However, some start-ups with four year vesting period allow employees to access their equity in incremental slabs:
- 10% after working for one year
- 20% after they complete two years in the organization
- 30% after their 3rd work anniversary
- 40% after spending four years in the system
ESOPs: A high stake gamble
In India, about 50% of employees reportedly leave a company within 18-20 months. So, in a country where the employee attrition rate in start-ups rose 25-40% in 2021 from 2020, ESOPs in India are used as a popular talent-retention tool. However, there’s no telling that you will see money if you leave the company. It all depends on your vesting period.
Leaving the company after completing vesting period
If an employee with ESOPs quits or gets fired after the vested period of 5 years gets completed, they can encash the ESOP within seven days of their last working day.
Most start-ups have an ESOP buyback policy, in which the liquidated shares are returned to the company’s original shareholders and redistributed.
Leaving the organization before the vesting period is completed
If your company has equal vesting or incremental vesting policy, you can encash your eligible shares if you quit or get fired before the vesting period is completed.
However, on the flip side, if your company offers ESOPs turned into corporate shares only after the vesting period is completed, you get nothing.
You may be holding on to a worthless stock if the company doesn’t perform
Opting for ESOPs is advantageous if the company’s stocks perform well. However, if the company valuation drops or cannot go public soon enough, it is as good as betting on a horse that’s losing.
There are only a few ways to get money from ESOPs if your company is still unlisted by the time your vesting period ends - and it is not in employees’ hands.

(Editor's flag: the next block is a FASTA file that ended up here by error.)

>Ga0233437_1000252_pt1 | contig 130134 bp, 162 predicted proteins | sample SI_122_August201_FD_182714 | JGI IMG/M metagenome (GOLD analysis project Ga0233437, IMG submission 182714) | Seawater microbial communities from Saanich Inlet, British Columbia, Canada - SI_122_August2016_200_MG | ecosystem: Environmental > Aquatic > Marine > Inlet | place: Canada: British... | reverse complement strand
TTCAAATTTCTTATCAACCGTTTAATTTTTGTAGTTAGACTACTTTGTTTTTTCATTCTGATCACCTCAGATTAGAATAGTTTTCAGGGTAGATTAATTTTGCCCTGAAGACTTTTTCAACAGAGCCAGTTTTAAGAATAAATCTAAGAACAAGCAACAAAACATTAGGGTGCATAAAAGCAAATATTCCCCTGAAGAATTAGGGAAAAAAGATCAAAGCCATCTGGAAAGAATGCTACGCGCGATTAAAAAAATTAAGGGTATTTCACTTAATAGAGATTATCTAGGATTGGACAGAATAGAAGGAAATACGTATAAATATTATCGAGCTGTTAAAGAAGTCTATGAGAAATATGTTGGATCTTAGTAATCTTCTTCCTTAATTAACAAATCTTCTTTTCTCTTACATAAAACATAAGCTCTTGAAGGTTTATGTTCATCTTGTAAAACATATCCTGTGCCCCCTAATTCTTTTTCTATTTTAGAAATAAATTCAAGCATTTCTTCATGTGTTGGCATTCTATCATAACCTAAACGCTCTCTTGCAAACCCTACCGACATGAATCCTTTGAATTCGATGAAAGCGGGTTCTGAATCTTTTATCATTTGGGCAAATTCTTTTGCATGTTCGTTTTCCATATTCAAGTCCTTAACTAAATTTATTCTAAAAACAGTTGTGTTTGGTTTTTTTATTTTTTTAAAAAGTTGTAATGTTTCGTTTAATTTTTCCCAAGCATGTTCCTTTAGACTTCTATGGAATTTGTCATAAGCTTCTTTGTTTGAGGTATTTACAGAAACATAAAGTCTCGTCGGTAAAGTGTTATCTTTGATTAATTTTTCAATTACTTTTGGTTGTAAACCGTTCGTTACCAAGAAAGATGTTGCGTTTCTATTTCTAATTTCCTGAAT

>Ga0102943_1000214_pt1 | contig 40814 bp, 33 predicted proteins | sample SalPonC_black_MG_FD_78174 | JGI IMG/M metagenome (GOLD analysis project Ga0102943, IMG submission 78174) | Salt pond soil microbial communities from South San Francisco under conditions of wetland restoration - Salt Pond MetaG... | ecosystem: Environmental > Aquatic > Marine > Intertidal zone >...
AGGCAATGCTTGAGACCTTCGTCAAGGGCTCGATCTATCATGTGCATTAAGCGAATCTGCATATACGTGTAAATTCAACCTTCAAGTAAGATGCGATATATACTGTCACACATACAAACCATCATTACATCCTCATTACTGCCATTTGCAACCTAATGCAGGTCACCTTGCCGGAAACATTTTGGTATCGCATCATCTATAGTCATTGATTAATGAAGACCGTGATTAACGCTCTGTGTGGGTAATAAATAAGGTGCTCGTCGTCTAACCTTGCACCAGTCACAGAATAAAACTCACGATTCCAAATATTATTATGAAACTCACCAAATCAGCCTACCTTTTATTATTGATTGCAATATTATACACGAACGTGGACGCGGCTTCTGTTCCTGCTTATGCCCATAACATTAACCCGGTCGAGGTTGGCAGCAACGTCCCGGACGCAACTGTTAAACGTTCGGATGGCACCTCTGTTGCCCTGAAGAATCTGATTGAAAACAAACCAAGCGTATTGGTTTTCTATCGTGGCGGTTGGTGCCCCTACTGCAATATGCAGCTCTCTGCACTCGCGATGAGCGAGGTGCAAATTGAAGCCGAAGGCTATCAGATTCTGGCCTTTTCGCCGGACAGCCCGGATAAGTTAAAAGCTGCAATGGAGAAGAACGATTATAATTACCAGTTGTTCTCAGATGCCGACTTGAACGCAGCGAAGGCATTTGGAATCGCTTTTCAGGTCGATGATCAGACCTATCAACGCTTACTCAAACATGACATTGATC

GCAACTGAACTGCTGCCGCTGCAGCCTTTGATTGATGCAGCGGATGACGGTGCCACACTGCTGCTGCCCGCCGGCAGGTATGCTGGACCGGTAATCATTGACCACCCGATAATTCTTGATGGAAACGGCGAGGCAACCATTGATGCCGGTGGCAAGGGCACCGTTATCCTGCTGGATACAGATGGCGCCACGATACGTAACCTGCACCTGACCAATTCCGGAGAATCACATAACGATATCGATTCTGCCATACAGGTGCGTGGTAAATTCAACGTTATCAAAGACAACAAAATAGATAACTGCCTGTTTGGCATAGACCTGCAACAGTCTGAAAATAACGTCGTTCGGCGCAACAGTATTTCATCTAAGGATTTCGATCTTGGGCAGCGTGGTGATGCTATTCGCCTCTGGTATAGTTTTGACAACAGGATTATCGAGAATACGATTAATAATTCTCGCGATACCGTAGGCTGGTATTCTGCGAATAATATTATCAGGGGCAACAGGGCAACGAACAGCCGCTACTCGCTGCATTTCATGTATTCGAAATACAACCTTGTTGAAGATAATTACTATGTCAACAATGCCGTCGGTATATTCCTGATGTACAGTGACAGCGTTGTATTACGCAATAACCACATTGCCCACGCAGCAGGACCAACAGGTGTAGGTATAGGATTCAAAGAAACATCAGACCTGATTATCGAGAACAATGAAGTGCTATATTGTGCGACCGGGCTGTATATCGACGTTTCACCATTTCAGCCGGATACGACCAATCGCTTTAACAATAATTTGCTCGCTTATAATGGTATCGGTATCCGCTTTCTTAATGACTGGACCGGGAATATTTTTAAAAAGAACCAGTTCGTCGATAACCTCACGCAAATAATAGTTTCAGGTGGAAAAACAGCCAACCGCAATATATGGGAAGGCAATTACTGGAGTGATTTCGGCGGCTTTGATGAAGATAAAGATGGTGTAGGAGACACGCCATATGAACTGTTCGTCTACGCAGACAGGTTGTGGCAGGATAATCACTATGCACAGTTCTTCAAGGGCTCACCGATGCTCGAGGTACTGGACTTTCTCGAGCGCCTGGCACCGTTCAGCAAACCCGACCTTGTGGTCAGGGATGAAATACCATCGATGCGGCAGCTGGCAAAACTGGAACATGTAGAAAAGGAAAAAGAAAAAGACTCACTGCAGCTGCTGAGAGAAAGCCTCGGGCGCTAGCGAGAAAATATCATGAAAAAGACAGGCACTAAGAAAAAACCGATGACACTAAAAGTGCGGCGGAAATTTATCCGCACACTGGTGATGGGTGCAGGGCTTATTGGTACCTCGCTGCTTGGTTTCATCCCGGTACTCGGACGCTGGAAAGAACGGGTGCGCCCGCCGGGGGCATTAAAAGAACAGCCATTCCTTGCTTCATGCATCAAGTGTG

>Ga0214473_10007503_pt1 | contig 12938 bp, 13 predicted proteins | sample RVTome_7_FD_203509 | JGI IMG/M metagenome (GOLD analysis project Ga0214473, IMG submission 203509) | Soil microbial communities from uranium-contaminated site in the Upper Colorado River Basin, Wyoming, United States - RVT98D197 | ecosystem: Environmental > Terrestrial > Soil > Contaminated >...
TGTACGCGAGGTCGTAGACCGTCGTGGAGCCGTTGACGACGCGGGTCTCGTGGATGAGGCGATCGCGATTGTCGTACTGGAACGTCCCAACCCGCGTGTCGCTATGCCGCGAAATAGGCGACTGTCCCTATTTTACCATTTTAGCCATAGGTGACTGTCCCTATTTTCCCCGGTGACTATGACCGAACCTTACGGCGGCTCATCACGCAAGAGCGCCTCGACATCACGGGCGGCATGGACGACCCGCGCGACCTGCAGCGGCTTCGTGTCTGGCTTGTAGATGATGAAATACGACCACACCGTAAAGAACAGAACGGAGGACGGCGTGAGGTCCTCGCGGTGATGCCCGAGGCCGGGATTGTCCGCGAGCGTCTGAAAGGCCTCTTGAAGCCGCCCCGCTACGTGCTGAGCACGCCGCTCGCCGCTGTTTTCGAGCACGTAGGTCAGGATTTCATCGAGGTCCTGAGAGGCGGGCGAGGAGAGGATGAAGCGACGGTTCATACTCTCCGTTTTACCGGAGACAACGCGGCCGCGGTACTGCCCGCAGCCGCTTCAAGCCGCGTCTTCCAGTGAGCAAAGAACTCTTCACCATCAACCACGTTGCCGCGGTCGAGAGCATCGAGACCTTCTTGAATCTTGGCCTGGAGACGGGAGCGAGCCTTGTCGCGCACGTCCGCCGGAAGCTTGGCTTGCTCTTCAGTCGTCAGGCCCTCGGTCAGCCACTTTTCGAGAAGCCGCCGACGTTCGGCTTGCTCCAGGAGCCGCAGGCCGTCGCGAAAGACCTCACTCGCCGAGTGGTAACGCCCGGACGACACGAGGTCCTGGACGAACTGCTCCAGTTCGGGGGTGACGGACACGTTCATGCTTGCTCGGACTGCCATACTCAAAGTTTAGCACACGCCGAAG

What happens if your company gets acquired?
Only if your company gets acquired before it gets listed in the stock market is it possible that employees may finally get to see money from the ESOPs. Let’s take a real-life example.
When fashion e-tailer Myntra was acquired by Flipkart, the employees who had vested ESOPs were offered money in exchange for the shares. The vesting period was accelerated for employees whose ESOPs weren’t vested.
Theoretically, whenever a company receives funding, every stakeholder is given an option to monetize by selling their shares. But, most times, a company’s highest stakeholders partially encash their shares whenever they receive funding, but most times, employees aren’t given that option. As a result, their stocks get diluted.
Despite many risks, ESOPs are win-win for both employees and employers. It instills a higher level of commitment toward the organization, which, for an employer, translates to the success of the company and profit.
At the same time, employees are motivated to perform well and stick around for a long time to earn profits from the ESOPs.
However, if there is a lack of knowledge about the vesting and withdrawal process, participants can get frustrated and decide to quit without caring about the potential loss or profit.
Therefore, it is the employers’ duty to inform employees about all the conditions and processes in black-and-white while hiring.